So, Charney notes, "We're going to have weigh in," as they've already begun doing with advertising and grassroots support slamming the Senate version, but he concedes that in the Senate, adding a tax-the-rich provision faces "rougher sledding."
There is more about these deep divisions that could affect health care reform at the Working In These Times blog.
Yet these differences aren't getting the attention of other potential stumbling blocks on the way to reform, even as the progress that's been made exceeds much of the inside-the-Beltway "wisdom" of the last few months. As The New York Times reports on where we stand now:
The bills have advanced further than many lawmakers expected. Five separate measures are now pared down to two. But the legislative progress has come at a price. In the absence of specific guidance from the White House, it has moved ahead in fits and starts. From here on, the challenges will only grow more difficult.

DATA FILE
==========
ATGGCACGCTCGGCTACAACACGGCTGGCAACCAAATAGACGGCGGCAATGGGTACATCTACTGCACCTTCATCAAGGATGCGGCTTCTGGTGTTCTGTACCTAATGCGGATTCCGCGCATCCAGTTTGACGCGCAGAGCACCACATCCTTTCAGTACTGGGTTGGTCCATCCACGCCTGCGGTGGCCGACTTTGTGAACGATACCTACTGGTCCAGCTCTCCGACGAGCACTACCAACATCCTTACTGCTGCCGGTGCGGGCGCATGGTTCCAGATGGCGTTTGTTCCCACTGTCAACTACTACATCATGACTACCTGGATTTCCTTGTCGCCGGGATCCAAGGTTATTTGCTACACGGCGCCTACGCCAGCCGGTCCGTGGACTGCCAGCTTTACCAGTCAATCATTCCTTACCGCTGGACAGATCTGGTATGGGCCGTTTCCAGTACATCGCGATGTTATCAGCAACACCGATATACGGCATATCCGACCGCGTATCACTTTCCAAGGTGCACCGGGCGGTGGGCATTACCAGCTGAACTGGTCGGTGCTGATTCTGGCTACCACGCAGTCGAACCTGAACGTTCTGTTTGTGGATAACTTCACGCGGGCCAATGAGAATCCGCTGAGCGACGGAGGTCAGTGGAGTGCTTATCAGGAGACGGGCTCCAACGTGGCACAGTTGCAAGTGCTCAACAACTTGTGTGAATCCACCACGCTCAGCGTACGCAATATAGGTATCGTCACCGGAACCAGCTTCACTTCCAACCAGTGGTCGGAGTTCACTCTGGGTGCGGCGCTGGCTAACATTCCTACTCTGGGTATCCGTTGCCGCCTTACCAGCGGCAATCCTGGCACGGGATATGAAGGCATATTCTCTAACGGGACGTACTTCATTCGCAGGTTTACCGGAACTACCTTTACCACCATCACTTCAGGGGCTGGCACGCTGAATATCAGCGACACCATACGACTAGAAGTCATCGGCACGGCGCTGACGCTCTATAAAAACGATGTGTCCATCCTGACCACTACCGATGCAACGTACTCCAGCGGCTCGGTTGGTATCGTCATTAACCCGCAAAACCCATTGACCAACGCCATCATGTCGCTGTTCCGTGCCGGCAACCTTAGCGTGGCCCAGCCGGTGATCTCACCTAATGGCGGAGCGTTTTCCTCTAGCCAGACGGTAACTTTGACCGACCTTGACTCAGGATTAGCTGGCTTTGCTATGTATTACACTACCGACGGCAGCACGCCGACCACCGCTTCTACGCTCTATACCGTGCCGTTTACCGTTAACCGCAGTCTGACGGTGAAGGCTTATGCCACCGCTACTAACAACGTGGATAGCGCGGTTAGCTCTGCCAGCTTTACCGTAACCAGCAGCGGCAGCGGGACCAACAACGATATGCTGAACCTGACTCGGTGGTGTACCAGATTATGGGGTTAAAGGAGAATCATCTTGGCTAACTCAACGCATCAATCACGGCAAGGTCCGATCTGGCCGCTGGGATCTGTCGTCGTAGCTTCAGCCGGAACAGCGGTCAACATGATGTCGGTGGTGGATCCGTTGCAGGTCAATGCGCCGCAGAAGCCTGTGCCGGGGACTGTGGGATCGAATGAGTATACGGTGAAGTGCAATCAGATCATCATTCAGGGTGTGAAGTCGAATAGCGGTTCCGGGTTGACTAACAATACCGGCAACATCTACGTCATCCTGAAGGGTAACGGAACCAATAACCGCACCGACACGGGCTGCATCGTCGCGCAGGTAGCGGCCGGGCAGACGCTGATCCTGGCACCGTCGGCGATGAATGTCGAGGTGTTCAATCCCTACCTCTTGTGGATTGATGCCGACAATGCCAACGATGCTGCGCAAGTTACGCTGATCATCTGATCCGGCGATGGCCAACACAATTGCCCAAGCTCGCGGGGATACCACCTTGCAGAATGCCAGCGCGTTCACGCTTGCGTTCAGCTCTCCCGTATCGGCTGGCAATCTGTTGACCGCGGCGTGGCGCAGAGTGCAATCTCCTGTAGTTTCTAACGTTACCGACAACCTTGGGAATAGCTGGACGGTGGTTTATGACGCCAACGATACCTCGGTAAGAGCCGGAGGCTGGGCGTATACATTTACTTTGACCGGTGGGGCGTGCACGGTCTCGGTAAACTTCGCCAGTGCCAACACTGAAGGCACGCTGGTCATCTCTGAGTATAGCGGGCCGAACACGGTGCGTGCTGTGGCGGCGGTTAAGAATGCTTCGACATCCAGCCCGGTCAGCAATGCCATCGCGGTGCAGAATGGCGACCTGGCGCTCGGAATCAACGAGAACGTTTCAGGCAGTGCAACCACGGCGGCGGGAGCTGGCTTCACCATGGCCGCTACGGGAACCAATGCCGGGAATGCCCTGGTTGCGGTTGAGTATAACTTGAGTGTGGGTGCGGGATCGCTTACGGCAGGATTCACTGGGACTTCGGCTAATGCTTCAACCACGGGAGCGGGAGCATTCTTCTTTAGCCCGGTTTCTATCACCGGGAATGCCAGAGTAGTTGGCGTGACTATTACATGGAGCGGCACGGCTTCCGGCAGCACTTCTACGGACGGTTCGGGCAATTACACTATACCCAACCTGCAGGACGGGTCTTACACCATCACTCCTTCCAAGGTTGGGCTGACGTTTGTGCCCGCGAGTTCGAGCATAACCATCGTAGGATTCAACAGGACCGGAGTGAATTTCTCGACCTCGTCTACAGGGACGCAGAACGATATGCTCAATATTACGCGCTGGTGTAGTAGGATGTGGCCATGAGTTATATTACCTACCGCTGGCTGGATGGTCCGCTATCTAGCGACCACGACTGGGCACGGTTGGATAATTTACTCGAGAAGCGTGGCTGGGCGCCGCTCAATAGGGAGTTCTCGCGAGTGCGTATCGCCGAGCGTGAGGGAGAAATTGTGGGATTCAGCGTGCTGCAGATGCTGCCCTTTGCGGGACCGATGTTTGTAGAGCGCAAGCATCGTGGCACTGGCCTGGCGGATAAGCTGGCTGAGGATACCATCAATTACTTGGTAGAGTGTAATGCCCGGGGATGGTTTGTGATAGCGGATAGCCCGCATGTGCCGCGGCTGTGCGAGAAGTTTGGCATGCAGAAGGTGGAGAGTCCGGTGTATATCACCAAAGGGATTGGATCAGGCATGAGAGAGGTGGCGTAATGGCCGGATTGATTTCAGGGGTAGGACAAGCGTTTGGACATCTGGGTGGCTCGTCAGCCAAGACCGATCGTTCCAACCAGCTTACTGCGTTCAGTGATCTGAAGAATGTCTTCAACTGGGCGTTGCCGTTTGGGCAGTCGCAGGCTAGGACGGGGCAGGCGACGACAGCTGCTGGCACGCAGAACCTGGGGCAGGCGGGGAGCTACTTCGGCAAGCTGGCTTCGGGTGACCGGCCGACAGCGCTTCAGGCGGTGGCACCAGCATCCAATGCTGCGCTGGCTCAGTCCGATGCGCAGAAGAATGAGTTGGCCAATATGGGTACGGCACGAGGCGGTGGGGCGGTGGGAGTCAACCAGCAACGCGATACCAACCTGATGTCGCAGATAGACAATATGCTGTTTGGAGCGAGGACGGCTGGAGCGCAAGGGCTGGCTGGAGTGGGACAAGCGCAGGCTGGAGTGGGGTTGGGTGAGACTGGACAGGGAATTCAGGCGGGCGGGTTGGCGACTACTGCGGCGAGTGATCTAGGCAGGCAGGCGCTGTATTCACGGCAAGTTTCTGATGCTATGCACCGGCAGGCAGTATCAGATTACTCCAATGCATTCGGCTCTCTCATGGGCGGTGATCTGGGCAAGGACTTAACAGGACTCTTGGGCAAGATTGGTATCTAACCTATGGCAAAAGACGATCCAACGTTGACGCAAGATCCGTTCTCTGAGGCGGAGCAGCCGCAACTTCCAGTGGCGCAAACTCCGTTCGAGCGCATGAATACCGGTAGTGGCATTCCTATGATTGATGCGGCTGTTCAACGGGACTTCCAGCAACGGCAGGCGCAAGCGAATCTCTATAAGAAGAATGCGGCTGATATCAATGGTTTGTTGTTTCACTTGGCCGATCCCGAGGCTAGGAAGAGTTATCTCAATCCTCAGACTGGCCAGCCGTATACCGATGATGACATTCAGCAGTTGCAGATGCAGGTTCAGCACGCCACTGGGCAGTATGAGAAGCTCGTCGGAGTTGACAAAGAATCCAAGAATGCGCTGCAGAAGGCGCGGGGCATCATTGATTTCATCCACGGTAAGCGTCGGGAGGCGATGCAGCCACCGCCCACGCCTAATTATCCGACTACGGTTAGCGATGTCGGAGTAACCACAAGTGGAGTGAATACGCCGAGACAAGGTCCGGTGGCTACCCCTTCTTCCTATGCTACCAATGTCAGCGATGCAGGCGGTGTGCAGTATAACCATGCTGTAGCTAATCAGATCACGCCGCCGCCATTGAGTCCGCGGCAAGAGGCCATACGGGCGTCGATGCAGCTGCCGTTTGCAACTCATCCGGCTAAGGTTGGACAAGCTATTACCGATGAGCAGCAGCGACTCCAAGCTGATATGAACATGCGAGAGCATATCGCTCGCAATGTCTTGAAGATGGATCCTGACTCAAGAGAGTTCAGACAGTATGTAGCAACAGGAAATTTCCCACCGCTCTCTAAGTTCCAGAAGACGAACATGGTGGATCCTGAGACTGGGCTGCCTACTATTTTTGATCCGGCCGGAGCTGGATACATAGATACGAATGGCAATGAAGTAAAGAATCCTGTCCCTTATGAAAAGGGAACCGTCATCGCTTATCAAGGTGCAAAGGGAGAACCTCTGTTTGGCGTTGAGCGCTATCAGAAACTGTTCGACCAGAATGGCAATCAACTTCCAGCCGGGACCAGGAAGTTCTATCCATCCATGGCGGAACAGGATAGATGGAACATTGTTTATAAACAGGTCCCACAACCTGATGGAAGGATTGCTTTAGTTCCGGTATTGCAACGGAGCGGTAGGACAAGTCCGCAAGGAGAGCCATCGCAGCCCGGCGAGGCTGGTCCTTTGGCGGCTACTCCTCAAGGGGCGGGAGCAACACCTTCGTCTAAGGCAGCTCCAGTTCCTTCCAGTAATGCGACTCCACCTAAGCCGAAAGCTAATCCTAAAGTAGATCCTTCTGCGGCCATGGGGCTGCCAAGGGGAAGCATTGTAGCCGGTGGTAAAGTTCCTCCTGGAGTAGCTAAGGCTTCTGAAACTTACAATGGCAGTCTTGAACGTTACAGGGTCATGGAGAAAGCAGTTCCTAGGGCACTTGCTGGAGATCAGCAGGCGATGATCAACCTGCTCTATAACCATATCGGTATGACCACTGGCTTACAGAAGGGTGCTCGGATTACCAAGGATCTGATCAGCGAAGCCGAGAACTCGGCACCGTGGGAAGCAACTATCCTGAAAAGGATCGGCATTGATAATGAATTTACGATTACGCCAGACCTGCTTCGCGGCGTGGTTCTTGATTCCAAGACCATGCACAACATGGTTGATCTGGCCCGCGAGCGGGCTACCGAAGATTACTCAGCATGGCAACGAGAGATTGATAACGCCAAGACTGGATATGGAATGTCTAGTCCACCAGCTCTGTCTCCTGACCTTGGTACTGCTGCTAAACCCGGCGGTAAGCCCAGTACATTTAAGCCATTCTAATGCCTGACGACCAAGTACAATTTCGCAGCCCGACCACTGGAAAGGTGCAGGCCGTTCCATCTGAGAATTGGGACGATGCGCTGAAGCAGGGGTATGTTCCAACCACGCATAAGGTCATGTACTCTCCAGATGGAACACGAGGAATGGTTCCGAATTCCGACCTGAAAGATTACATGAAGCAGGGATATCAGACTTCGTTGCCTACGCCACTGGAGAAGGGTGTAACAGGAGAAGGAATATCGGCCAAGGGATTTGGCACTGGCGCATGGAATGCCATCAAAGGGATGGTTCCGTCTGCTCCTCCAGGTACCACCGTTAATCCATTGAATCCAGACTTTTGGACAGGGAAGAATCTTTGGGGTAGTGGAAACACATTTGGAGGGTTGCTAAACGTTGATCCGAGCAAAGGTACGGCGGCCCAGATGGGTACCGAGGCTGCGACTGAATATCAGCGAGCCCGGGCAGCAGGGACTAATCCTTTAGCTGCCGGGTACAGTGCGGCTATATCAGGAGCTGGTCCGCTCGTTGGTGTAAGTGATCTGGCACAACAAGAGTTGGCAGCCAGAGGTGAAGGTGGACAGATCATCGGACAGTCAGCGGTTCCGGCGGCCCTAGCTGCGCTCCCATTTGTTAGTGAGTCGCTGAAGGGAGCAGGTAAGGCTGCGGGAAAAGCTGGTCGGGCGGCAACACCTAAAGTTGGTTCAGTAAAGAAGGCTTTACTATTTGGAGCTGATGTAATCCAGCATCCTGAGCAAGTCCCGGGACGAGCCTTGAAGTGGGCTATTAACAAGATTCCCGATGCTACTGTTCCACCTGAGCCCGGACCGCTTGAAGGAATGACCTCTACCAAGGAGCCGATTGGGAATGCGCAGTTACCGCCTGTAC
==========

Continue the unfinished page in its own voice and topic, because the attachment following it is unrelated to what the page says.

In the House, where leaders have vowed to pass a bill by Nov. 11, a fight over abortion coverage could still imperil the legislation, and Mr. Obama could lose some votes from liberals upset that the bill includes a weakened "public option," a government insurance plan to compete with the private sector. Mr. Obama, trying to keep progressives in line, met with them Thursday night in the White House Roosevelt Room.
In fact, though, the emphasis on 60 votes needed as essential for passage may prove to be as much of a canard as the notion just over a month ago that the public option was essentially dead. Reid and other Democrats have hinted that they may use the budget reconciliation process that just needs a simple majority to pass.